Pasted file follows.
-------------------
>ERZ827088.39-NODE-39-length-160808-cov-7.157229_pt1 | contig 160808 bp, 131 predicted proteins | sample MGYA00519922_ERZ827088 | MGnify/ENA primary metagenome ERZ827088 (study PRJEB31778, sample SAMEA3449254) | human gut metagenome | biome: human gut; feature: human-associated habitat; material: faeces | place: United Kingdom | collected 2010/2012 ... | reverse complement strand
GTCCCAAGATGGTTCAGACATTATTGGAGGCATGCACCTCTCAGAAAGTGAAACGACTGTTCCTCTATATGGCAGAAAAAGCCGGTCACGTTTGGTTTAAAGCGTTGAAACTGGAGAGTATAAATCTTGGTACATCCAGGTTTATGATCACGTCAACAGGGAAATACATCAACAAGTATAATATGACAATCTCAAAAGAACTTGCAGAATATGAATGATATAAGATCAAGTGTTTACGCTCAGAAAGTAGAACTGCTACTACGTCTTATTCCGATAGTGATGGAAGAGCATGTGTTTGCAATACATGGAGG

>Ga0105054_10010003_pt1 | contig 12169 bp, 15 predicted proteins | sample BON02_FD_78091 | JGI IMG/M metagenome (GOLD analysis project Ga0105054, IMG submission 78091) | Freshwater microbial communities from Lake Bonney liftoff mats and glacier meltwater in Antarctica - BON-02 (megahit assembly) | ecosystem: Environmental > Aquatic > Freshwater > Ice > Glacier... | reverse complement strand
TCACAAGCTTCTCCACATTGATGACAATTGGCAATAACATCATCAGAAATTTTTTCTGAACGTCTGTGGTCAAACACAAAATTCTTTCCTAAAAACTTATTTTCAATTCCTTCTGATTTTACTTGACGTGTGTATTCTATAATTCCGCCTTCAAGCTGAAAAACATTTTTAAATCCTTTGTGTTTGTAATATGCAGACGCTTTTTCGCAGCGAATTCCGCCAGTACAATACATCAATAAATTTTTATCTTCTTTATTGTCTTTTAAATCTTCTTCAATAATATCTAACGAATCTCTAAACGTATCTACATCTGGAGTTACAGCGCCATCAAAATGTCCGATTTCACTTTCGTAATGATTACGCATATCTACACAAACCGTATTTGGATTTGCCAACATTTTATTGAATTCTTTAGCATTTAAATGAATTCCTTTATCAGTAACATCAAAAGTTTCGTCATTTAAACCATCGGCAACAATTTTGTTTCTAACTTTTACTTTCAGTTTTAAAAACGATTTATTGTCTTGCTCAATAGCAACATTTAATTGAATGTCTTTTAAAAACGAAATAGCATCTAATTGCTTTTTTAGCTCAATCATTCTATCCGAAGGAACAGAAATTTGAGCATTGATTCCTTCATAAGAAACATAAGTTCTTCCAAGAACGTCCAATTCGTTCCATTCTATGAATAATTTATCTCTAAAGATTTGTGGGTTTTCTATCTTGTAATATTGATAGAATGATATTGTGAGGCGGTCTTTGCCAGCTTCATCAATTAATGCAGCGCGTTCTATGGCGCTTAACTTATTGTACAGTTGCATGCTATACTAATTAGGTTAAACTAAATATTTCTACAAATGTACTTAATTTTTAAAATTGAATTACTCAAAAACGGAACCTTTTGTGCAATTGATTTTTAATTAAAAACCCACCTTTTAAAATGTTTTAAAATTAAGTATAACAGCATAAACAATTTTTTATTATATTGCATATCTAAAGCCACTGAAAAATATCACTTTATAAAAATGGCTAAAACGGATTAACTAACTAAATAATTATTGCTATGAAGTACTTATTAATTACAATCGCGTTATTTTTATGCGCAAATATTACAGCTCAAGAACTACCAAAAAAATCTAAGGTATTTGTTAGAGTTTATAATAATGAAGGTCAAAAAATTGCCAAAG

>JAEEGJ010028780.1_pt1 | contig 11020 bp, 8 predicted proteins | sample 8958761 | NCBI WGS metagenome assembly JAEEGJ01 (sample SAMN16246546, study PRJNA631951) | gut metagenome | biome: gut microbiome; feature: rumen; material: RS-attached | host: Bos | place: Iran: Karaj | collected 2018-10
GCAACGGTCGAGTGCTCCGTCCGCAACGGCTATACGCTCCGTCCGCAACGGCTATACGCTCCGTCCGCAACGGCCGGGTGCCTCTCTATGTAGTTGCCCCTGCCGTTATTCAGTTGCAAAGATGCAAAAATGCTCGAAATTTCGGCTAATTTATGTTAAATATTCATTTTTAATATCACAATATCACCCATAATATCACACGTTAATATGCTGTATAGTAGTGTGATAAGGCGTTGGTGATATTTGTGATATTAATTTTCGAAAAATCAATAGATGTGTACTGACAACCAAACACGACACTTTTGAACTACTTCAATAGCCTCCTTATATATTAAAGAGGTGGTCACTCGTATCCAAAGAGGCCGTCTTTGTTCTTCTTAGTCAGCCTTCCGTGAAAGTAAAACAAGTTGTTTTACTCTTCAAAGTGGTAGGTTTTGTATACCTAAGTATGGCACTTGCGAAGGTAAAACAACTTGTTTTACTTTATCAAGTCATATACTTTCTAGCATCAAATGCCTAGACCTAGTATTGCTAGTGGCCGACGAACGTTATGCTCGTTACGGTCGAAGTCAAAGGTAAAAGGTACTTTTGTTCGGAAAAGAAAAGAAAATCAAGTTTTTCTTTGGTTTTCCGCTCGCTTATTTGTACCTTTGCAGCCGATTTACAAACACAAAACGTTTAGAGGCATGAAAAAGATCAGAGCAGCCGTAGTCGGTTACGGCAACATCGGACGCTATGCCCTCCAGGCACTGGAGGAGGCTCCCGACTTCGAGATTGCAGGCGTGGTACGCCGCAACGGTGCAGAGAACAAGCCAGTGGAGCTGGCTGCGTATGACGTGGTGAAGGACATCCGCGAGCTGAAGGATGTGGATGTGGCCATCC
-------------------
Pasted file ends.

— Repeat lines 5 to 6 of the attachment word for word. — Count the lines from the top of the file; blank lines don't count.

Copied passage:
>JAEEGJ010028780.1_pt1 | contig 11020 bp, 8 predicted proteins | sample 8958761 | NCBI WGS metagenome assembly JAEEGJ01 (sample SAMN16246546, study PRJNA631951) | gut metagenome | biome: gut microbiome; feature: rumen; material: RS-attached | host: Bos | place: Iran: Karaj | collected 2018-10
GCAACGGTCGAGTGCTCCGTCCGCAACGGCTATACGCTCCGTCCGCAACGGCTATACGCTCCGTCCGCAACGGCCGGGTGCCTCTCTATGTAGTTGCCCCTGCCGTTATTCAGTTGCAAAGATGCAAAAATGCTCGAAATTTCGGCTAATTTATGTTAAATATTCATTTTTAATATCACAATATCACCCATAATATCACACGTTAATATGCTGTATAGTAGTGTGATAAGGCGTTGGTGATATTTGTGATATTAATTTTCGAAAAATCAATAGATGTGTACTGACAACCAAACACGACACTTTTGAACTACTTCAATAGCCTCCTTATATATTAAAGAGGTGGTCACTCGTATCCAAAGAGGCCGTCTTTGTTCTTCTTAGTCAGCCTTCCGTGAAAGTAAAACAAGTTGTTTTACTCTTCAAAGTGGTAGGTTTTGTATACCTAAGTATGGCACTTGCGAAGGTAAAACAACTTGTTTTACTTTATCAAGTCATATACTTTCTAGCATCAAATGCCTAGACCTAGTATTGCTAGTGGCCGACGAACGTTATGCTCGTTACGGTCGAAGTCAAAGGTAAAAGGTACTTTTGTTCGGAAAAGAAAAGAAAATCAAGTTTTTCTTTGGTTTTCCGCTCGCTTATTTGTACCTTTGCAGCCGATTTACAAACACAAAACGTTTAGAGGCATGAAAAAGATCAGAGCAGCCGTAGTCGGTTACGGCAACATCGGACGCTATGCCCTCCAGGCACTGGAGGAGGCTCCCGACTTCGAGATTGCAGGCGTGGTACGCCGCAACGGTGCAGAGAACAAGCCAGTGGAGCTGGCTGCGTATGACGTGGTGAAGGACATCCGCGAGCTGAAGGATGTGGATGTGGCCATCC